The main radar system is a newly developed, electronically scanned array multi-function radar with synthetic aperture and moving target indicator capabilities. Targeting information can also be supplied by an electro-optical system, which provides long-range detection and precision targeting by employing thermal imaging, laser tracking and marking, and a 3600 infrared system. The aircraft’s systems will also provide navigation, missile warning and infrared search and track capabilities. All this affords the UK, for the first time, a truly tactical ISTAR (Intelligence, Surveillance, Target Acquisition and Reconnaissance) asset.

Early production aircraft will be powered by a Pratt and Whitney F-135 turbofan engine, but there are plans for subsequent aircraft to be offered with a choice of an interchangeable F-136 engine being developed by the General Electric / Rolls Royce Fighter Engine Team. Vertical lift and hover will be achieved by means of a Rolls-Royce developed lift-fan system. Doors installed above and below the vertical fan open as the fan powers up to provide vertical lift. This vertical lift is used in conjunction with the main engine exhaust nozzle at the rear of the aircraft, which swivels down from the horizontal to provide the required lift.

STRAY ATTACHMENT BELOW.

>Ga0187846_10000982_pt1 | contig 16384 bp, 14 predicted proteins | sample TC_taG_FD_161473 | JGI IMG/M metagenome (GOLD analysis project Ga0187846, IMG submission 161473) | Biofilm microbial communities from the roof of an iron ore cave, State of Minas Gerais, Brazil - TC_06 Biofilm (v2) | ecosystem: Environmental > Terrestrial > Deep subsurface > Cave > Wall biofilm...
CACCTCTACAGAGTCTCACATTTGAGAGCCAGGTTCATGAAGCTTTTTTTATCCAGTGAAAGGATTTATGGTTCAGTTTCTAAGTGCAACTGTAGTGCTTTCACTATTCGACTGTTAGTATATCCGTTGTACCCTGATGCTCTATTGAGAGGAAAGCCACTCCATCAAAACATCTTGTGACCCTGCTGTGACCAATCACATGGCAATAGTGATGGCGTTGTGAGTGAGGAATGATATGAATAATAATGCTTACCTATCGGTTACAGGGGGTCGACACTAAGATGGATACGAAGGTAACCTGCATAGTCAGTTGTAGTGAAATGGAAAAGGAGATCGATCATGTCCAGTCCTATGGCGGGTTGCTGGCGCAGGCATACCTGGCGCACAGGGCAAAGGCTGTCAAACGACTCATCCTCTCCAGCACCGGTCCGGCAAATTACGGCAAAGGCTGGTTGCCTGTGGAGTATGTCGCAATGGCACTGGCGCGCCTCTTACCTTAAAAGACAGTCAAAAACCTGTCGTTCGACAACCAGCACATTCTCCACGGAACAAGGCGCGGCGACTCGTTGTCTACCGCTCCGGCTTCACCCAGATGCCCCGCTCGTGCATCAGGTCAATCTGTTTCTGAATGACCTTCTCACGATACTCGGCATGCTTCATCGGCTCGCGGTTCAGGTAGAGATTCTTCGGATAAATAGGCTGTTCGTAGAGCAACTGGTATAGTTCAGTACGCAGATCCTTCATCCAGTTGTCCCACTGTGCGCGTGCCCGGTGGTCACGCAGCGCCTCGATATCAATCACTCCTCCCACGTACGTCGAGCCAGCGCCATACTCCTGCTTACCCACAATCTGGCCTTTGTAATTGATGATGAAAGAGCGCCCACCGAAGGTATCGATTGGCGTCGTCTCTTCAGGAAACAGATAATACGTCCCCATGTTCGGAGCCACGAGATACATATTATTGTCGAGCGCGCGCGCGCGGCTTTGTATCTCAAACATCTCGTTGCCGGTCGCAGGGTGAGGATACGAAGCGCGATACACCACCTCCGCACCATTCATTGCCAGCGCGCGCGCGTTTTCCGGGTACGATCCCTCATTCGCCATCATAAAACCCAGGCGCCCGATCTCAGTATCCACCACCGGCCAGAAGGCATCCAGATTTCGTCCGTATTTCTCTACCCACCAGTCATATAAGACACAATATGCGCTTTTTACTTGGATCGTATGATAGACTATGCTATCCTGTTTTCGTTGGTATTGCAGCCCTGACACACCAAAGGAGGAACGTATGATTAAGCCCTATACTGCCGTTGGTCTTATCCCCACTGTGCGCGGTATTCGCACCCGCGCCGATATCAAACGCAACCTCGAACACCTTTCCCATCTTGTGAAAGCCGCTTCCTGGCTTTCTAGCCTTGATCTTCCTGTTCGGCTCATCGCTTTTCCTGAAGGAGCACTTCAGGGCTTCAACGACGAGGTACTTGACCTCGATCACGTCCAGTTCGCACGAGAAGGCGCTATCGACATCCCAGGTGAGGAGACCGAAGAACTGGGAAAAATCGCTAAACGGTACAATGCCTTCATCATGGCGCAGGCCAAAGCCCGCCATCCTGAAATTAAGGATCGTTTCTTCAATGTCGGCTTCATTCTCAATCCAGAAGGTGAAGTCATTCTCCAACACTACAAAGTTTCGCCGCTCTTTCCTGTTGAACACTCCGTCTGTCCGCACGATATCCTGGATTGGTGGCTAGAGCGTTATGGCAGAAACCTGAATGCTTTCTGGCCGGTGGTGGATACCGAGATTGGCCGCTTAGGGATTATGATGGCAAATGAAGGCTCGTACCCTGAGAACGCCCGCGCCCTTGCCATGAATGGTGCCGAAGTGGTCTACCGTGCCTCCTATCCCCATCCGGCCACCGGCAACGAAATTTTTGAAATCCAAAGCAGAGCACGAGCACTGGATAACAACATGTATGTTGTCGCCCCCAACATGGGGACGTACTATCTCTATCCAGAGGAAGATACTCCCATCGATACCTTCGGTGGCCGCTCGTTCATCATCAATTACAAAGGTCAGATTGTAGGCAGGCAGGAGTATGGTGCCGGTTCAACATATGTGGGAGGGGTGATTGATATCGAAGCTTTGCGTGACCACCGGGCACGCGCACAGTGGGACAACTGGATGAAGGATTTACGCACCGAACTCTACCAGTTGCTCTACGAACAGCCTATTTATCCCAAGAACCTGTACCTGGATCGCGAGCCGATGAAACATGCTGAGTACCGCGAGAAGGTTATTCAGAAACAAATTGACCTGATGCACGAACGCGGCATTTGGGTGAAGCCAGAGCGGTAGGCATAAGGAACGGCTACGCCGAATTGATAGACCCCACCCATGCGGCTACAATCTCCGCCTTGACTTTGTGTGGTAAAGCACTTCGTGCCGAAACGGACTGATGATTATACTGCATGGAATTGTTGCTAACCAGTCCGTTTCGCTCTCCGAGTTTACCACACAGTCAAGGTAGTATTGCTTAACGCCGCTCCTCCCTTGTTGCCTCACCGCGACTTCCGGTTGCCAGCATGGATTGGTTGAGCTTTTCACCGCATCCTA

The JCA will place the RAF at the forefront of fighter technology and will give it a true multi-role air system that will surpass the majority of other weapons systems in production today, or envisaged in the foreseeable future. Coupled with the Typhoon aircraft, JCA will keep the RAF at the cutting edge of military aviation.


In 1996, the UK began the formal procurement process to examine options for a Future Carrier Borne Aircraft (FCBA), to succeed the Royal Navy’s Sea Harrier from 2012. However, in the 1998 Strategic Defence Review White Paper, it was confirmed that the RN and RAF Harrier forces would be combined into a new Joint Force 2000.